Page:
As an aside here, Wendell would not typically be used in this situation. With the left-handed Bernard and Bonds due up to start the inning, that is a spot where Valentine would have normally gone with Cook. However, Cook was unavailable because he was needed to bail out Hampton earlier in the game. Also, Valentine could not go to Rich Rodriguez because he was coming off an extended outing, and more than that, he has been completely ineffective this year.

The end result was a rally started by the Giants, and once again, it was the former Met Kent there to do the damage. Kent would hit a walk-off three run homer to give the Giants an 8-5 victory.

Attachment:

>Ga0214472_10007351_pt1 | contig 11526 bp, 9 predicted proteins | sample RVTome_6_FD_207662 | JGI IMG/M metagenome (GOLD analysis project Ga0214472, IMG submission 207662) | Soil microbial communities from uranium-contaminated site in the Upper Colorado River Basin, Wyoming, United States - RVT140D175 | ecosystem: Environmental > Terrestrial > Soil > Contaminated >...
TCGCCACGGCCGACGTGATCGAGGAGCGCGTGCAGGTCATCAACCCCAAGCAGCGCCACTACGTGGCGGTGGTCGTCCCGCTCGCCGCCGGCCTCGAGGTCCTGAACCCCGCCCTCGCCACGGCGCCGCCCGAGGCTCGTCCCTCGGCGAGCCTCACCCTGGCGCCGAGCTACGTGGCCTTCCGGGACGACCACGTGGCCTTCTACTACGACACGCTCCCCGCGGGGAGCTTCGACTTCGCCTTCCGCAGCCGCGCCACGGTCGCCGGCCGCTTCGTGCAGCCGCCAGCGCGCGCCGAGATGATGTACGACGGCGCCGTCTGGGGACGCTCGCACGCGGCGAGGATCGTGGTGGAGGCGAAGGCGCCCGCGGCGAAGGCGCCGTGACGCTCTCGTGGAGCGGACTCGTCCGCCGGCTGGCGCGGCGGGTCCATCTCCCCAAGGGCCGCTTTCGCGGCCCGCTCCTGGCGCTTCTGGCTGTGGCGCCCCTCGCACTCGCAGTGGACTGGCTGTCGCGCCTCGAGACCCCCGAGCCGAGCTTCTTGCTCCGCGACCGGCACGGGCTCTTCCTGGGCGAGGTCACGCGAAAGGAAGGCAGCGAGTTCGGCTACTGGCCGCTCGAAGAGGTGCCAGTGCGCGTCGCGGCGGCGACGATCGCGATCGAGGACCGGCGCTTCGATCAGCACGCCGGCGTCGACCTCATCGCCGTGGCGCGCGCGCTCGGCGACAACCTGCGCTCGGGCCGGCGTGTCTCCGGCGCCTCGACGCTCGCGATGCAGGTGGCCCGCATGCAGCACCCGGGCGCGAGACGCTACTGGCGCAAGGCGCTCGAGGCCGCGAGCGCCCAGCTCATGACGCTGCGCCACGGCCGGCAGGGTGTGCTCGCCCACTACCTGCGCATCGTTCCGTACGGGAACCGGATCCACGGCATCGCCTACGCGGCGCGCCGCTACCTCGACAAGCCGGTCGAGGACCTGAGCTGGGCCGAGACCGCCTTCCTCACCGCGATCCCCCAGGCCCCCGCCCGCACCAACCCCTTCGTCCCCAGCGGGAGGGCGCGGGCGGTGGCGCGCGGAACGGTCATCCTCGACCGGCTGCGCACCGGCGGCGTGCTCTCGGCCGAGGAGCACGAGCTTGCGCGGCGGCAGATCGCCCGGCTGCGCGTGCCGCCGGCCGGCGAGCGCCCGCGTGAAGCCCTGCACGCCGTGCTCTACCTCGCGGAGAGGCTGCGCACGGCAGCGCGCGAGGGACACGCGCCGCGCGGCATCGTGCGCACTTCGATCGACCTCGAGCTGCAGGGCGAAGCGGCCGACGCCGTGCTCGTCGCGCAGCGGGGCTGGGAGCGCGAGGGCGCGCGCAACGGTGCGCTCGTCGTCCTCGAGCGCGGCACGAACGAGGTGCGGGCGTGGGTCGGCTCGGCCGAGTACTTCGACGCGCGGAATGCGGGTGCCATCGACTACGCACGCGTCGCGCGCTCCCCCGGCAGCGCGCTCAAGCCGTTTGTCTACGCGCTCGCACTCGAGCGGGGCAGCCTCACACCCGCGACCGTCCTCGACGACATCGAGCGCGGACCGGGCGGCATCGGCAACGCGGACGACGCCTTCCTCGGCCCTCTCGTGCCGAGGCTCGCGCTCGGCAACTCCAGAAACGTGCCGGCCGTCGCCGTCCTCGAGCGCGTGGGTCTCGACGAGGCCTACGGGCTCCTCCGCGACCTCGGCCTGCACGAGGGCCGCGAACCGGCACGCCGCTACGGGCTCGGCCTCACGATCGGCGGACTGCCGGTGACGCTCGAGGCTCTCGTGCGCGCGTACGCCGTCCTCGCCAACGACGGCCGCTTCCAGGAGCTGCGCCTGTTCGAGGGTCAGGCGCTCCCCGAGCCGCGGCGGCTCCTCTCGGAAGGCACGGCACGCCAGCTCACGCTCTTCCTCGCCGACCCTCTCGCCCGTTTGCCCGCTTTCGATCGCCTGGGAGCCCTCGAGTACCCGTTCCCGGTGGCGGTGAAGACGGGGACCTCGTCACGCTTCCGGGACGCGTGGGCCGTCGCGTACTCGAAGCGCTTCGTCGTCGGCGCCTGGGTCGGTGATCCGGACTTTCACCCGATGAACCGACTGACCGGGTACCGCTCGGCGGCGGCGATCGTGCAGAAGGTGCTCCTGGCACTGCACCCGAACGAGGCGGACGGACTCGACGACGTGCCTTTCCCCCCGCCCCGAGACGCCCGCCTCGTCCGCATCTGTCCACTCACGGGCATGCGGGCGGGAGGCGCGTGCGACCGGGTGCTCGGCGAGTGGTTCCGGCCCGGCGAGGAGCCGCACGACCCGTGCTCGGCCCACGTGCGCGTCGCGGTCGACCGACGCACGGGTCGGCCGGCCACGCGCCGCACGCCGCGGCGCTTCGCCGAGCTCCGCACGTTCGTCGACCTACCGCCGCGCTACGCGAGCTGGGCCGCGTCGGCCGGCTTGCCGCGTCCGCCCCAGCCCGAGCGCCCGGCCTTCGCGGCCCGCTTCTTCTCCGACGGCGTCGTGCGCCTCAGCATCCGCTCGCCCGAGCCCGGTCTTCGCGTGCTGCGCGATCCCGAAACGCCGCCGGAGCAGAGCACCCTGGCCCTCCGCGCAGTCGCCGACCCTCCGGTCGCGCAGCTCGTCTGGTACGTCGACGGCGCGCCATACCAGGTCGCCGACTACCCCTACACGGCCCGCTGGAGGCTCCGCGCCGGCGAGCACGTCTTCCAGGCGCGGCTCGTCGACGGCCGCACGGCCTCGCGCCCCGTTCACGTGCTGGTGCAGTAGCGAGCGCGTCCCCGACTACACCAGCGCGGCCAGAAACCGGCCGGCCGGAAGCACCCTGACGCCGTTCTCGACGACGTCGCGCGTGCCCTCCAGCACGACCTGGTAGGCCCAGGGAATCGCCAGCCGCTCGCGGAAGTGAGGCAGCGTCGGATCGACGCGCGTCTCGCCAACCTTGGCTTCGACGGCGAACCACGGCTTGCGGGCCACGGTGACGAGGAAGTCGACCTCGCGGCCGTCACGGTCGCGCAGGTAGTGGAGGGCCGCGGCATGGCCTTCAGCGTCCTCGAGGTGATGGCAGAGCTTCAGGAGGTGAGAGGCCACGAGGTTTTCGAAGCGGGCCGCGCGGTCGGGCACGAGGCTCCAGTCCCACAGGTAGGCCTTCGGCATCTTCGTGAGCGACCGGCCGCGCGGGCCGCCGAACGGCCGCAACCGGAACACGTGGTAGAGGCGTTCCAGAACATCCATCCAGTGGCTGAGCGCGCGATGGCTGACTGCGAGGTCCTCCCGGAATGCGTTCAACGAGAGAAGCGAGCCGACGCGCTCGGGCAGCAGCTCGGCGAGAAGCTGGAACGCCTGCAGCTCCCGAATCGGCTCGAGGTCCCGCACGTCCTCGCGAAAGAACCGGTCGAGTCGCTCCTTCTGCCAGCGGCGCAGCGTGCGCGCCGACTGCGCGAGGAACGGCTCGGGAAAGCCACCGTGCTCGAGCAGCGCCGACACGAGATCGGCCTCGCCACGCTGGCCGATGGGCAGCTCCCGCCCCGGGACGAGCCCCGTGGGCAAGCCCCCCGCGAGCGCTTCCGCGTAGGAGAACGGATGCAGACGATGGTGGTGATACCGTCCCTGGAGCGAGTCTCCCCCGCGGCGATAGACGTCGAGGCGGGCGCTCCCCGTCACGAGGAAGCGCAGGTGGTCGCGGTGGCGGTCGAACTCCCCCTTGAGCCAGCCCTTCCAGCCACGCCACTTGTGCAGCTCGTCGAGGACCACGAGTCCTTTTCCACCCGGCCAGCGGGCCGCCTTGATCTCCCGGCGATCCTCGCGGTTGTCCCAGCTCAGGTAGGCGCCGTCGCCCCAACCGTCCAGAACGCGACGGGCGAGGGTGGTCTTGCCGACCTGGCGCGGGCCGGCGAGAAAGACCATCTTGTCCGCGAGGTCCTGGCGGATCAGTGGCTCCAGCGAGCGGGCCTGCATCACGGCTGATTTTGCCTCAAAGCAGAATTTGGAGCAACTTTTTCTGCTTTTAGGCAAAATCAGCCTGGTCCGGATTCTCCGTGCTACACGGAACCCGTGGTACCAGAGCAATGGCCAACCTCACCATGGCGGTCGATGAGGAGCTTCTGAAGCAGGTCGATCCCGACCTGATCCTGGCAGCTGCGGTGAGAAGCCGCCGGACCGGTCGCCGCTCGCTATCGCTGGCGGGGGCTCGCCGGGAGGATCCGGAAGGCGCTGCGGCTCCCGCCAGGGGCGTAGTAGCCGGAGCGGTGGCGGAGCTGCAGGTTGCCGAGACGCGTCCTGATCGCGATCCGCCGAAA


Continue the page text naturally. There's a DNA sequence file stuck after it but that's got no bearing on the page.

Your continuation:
There were a number of things wrong in this game including the umpiring. However, if the Mets aren’t going to take advantage of opportunities, and Hampton isn’t going to pitch like a top of the rotation starter, the blame will ultimately fall upon them.

Game Notes: With Piazza available to pinch hit, he appears set to start tomorrow’s matinee. Rickey Henderson was held out of the lineup, and he requested to speak with Steve Phillips about how he has been used this season.

Editor’s Note: With there being no games to begin the season, this site will follow the 2000 season and post recaps as if those games happened in real time. If nothing else, it is better to remember this pennant winning season and revisit some of the overlooked games than it is to dwell on the complete lack of baseball.

2000 Game Recap: Mets Bats On Rocky Mountain High

With the two starting pitchers, Al Leiter and Brian Bohanan, on the mound, this was a fairly well pitched Coors Field game. That goes double for Leiter. Things would get very interesting when it went to the bullpens.